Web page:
Monday 10 August 2020

Up on the roof

Solar power could free tenants from crippling energy bills, writes Annemarie van Gaal.

An increasing number of people and companies are taking care of their own energy needs. That is great news. A few solar panels on the roof will not only keep things humming along for no money at all, they will also earn you some cash when you feed your surplus energy back into the grid. Of course you will have to have your own roof to install the solar panels, and a couple of thousand euros to invest.

In the Netherlands, housing corporations are renting out 2.4 homes. These households will never be able to generate their own energy: the roof belongs to the housing corporations and people who live in social housing generally don’t have a couple of thousand euros lying around to invest in solar panels. Many households pay almost as much for energy as for rent.

Head above water

Let’s look at it from the corporations’ side. Their income is based on rent and some interest. Not really a very expansive business model, I’d say. Higher costs are being translated into higher rents for people who are having trouble keeping their heads above water as it is. Every increase in rent is a step towards financial ruin and eviction. Every year some 7,000 families are being evicted for non-payment of rent. That means 20,000 adults and children without a home.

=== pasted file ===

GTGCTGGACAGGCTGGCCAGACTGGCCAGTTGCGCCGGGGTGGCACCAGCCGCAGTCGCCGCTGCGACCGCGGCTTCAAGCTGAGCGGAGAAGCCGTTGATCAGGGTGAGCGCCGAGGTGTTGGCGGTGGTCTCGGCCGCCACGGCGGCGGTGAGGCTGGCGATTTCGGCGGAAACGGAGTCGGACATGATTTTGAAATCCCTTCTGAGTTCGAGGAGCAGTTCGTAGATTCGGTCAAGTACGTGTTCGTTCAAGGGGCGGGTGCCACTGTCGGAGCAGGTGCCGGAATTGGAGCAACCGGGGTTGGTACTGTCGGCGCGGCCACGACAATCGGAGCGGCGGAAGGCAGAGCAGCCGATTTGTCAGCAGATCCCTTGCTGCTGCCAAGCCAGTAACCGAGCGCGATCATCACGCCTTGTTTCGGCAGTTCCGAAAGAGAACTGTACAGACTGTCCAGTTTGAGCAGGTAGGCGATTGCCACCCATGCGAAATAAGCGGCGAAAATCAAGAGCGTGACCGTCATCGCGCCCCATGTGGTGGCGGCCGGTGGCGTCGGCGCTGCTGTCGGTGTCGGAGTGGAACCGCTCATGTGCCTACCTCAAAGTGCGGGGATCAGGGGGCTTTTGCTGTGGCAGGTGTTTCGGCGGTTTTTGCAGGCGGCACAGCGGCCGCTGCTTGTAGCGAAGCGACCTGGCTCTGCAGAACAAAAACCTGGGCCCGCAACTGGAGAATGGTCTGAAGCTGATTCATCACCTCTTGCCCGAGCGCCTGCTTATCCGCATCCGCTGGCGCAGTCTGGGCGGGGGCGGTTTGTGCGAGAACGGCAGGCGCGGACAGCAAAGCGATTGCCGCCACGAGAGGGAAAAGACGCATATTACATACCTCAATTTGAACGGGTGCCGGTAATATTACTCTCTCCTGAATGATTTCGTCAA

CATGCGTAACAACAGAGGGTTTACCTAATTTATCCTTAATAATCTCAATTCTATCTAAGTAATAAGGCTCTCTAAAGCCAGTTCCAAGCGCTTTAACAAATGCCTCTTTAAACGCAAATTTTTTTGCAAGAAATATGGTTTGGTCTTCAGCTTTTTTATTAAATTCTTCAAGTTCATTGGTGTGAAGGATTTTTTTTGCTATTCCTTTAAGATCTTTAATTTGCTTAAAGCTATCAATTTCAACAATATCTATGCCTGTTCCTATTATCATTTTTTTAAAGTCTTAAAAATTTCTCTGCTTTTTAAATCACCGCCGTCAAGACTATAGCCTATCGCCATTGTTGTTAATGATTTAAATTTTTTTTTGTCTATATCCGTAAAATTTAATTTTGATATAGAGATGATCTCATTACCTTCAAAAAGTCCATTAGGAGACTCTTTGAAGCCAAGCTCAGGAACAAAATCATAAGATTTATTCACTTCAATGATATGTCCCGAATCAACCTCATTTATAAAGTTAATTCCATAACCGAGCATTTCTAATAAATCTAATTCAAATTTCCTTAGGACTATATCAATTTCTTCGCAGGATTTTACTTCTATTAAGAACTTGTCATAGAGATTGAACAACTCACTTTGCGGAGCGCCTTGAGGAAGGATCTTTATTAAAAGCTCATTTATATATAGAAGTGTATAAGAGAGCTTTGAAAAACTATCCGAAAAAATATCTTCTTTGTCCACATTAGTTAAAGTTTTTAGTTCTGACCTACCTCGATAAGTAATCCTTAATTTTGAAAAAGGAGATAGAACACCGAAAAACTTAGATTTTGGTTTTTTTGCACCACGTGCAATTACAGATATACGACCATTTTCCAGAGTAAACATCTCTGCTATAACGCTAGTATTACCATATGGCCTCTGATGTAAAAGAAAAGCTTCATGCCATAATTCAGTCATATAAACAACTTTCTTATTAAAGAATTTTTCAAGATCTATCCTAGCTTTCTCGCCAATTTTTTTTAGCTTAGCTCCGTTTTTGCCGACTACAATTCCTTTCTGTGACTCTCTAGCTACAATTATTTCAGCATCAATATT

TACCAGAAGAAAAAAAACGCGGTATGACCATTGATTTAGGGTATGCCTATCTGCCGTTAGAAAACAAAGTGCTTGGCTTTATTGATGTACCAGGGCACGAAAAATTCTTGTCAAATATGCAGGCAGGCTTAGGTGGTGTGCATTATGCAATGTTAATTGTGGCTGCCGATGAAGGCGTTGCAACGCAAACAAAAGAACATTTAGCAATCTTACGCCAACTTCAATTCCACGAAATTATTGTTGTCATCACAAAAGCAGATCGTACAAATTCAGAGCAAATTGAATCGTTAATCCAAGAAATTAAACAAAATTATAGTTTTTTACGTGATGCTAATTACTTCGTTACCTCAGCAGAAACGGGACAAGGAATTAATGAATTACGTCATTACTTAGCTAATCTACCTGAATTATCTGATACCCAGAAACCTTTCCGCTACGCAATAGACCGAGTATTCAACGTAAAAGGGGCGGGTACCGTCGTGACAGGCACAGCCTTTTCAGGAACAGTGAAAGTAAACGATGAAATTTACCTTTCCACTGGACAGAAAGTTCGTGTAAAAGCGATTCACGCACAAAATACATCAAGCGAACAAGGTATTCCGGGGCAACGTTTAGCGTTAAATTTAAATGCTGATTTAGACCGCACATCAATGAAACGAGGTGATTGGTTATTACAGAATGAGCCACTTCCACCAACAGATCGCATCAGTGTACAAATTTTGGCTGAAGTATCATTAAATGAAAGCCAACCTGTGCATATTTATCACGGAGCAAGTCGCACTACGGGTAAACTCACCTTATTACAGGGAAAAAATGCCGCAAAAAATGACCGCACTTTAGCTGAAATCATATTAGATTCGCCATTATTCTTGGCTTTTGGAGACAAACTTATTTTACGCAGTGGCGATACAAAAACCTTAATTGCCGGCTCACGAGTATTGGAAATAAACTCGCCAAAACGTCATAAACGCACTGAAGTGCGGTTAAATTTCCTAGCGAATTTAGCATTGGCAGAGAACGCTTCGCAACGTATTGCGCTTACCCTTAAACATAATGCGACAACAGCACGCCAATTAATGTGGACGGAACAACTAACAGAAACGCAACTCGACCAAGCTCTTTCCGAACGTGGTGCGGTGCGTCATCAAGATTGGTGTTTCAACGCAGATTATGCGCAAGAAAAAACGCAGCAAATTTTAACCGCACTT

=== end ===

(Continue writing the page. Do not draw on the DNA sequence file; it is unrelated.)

Wouldn’t it be a good idea for housing corporations to generate their own energy by putting up solar panels on the roof of their complexes and then delivering it to their tenants free of charge?

But who pays for the initial investment? I thought of that. Subsidies on rent now account for €2.7bn a year. Why not abolish them? It could be done by January 1, 2015. From that date the corporations start paying the energy costs of their tenants. The government gives two years’ worth of subsidies to the corporations who can use the money to cover the roofs of all their complexes with solar panels, creating quite a few jobs at the same time.

No more energy costs for families in social housing and no more subsidies. The corporations can earn money on surplus energy and won’t have to up the rents. It’s a nice, sustainable solution to suit everyone and it has the added benefit that the cost of subsidies is eliminated after two years.

Annemarie van Gaal is head of AM Media and a writer and columnist.




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